Richard Hunt: Synthesis. The exhibition focuses on formative periods in the career of the African American sculptor. More than 130 public commissions in more than 24 states have made him a legendary figure in modern and contemporary sculpture. Through February 3. Georgia Museum of Art, Athens.
One Heart, One Way: The Journey of a Princely Art Collection. An exhibition shows the storied collection of fine and decorative arts dating from ca. 1660 to 1952 belonging to the family of the Russian Princes Belosselsky-Belozersky. Through February 10. Georgia Museum of Art, Athens.
Yayoi Kusama: Infinity Mirrors. Organized by the Hirshhorn Museum and Sculpture Garden, the show that’s been taking ATL by a storm is finally on display. Visitors are taken across six decades of Kusama’s, the 89-year-old Tokyo-based artist, creative output and will explore the development of six kaleidoscopic environments as well as sculptures, paintings, works on paper, film excerpts, archival ephemera and additional large-scale installations. Through February 17. High Museum of Art.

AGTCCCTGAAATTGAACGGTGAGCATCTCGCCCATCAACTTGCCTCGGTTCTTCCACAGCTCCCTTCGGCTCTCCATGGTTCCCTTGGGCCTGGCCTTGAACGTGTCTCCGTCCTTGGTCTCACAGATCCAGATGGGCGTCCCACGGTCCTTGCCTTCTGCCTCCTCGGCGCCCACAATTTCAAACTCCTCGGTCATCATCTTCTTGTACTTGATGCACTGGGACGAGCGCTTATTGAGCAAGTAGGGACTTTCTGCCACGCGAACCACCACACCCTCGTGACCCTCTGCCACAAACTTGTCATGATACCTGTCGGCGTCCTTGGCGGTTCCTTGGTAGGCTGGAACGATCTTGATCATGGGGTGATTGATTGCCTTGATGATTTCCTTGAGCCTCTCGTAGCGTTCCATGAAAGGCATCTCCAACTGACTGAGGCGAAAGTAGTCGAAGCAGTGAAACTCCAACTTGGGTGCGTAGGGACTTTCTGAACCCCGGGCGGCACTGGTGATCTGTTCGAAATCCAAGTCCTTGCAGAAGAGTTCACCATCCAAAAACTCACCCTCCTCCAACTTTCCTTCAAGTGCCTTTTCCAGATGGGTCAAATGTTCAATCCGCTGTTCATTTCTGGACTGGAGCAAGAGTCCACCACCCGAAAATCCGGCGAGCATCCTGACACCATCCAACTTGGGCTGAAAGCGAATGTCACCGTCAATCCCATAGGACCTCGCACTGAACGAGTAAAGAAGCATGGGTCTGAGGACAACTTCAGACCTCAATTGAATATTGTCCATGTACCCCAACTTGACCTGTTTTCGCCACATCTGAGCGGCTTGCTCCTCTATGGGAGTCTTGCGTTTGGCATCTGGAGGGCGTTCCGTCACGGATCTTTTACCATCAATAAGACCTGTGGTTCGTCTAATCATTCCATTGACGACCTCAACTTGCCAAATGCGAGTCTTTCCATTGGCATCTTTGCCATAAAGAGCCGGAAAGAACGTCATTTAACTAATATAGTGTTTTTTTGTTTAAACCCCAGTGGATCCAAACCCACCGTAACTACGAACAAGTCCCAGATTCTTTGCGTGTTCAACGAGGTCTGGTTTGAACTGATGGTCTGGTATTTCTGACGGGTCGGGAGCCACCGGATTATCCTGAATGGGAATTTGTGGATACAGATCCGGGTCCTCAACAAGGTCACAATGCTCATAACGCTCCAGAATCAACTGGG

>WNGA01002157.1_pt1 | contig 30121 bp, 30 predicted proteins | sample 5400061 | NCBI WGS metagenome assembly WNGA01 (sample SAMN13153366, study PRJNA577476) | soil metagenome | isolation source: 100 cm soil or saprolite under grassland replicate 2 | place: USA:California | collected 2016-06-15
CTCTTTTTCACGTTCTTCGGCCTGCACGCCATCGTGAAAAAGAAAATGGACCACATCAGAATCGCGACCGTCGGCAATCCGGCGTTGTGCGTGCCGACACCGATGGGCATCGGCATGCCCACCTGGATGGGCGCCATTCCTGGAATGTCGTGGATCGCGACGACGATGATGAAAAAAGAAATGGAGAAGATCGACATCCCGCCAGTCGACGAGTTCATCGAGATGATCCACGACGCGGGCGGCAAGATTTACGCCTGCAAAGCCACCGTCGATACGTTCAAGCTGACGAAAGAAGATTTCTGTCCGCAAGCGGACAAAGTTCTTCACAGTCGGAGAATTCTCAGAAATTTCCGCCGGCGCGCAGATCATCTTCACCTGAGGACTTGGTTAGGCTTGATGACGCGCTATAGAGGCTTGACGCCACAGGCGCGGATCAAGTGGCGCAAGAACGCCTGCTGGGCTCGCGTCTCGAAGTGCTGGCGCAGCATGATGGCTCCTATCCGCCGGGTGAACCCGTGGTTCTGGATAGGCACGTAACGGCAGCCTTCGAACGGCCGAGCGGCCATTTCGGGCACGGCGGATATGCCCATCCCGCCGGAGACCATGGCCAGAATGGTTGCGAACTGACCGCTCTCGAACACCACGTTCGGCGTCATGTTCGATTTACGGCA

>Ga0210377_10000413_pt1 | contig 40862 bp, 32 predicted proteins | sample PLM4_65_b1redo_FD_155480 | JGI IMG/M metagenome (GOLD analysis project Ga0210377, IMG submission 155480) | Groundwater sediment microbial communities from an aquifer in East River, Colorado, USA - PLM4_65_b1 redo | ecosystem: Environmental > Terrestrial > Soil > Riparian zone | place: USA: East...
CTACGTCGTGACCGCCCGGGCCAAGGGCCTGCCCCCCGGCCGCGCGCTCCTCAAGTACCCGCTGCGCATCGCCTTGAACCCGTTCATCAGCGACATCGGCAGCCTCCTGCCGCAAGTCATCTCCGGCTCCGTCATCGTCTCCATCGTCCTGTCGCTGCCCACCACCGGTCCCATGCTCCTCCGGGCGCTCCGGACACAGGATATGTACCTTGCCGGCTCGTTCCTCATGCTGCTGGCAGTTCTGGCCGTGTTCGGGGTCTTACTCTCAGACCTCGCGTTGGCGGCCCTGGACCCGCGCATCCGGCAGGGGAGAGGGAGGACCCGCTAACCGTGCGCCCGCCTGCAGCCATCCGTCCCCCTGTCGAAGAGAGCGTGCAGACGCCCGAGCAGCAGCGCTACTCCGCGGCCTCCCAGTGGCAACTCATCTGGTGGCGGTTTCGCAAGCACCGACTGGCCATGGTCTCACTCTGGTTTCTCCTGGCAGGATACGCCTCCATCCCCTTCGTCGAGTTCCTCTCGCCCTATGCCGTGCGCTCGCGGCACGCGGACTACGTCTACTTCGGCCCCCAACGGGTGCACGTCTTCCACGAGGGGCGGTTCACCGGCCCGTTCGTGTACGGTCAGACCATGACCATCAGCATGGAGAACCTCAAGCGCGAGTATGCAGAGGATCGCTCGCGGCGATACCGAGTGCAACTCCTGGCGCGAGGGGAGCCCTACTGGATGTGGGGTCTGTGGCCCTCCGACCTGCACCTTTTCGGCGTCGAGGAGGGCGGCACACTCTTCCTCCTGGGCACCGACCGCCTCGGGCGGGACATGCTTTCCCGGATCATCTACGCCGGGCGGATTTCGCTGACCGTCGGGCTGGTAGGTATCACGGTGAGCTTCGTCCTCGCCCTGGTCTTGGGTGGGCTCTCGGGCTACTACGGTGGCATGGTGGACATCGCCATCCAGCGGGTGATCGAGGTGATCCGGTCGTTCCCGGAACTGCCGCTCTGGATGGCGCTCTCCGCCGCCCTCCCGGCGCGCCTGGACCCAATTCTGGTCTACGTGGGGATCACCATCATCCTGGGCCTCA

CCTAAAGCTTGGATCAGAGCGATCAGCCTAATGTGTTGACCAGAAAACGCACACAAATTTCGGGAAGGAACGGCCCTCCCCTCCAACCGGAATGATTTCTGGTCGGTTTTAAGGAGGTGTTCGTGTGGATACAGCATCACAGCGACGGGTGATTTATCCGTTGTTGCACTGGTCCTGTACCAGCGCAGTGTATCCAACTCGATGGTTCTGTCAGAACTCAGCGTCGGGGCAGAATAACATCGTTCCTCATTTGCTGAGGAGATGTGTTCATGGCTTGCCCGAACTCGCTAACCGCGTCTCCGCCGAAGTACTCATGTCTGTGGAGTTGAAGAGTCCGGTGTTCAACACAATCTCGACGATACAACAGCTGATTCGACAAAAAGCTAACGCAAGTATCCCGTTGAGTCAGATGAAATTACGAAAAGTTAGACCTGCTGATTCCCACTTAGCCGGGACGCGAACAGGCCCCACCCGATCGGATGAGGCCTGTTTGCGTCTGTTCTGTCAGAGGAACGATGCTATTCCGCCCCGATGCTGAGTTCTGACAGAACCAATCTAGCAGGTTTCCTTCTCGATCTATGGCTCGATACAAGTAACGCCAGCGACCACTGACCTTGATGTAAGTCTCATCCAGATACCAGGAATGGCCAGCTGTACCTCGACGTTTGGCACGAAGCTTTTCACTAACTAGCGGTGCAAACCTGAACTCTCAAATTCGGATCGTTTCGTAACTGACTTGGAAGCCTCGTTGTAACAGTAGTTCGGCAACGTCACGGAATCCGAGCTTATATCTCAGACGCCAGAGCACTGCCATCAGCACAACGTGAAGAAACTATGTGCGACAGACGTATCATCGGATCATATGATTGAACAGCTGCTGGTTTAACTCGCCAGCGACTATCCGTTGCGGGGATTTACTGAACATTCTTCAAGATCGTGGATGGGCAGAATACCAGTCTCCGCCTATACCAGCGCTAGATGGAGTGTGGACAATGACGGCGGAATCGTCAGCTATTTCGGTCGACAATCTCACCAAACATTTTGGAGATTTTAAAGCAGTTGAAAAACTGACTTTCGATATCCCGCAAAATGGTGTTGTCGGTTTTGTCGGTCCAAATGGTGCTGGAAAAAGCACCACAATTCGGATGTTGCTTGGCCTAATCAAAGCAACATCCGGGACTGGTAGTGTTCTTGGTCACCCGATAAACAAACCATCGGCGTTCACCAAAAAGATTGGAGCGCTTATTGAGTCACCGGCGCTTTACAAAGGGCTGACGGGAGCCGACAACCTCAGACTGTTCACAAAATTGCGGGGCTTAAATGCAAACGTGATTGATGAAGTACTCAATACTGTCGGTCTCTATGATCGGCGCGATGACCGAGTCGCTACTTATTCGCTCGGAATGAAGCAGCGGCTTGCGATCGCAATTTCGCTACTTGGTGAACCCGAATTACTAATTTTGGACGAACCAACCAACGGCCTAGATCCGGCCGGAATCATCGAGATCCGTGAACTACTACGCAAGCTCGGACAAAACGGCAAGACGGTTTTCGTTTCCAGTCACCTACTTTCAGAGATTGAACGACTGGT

Barbecue Nation. In celebration of National Barbecue Month, an exhibition explores barbecue’s enduring place at the American table. Through September 29. Atlanta History Center.
Out of the Darkness: Light in the Depths of the Sea of Cortez. Artist Rebecca Rutstein uses UGA marine sciences professor Samantha Joye’s research to create an interactive sculptural installation and several large paintings. Through October 27. Georgia Museum of Art, Athens.
William Christenberry: Time & Texture. The exhibition includes more than 100 photographs by Christenberry that span over four decades beginning in the 1960s — including photographs of vernacular architecture and rural landscape of central Alabama on an annual basis, creating a prolonged study of place and the passing of time. Through April 14, 2019. High Museum of Art.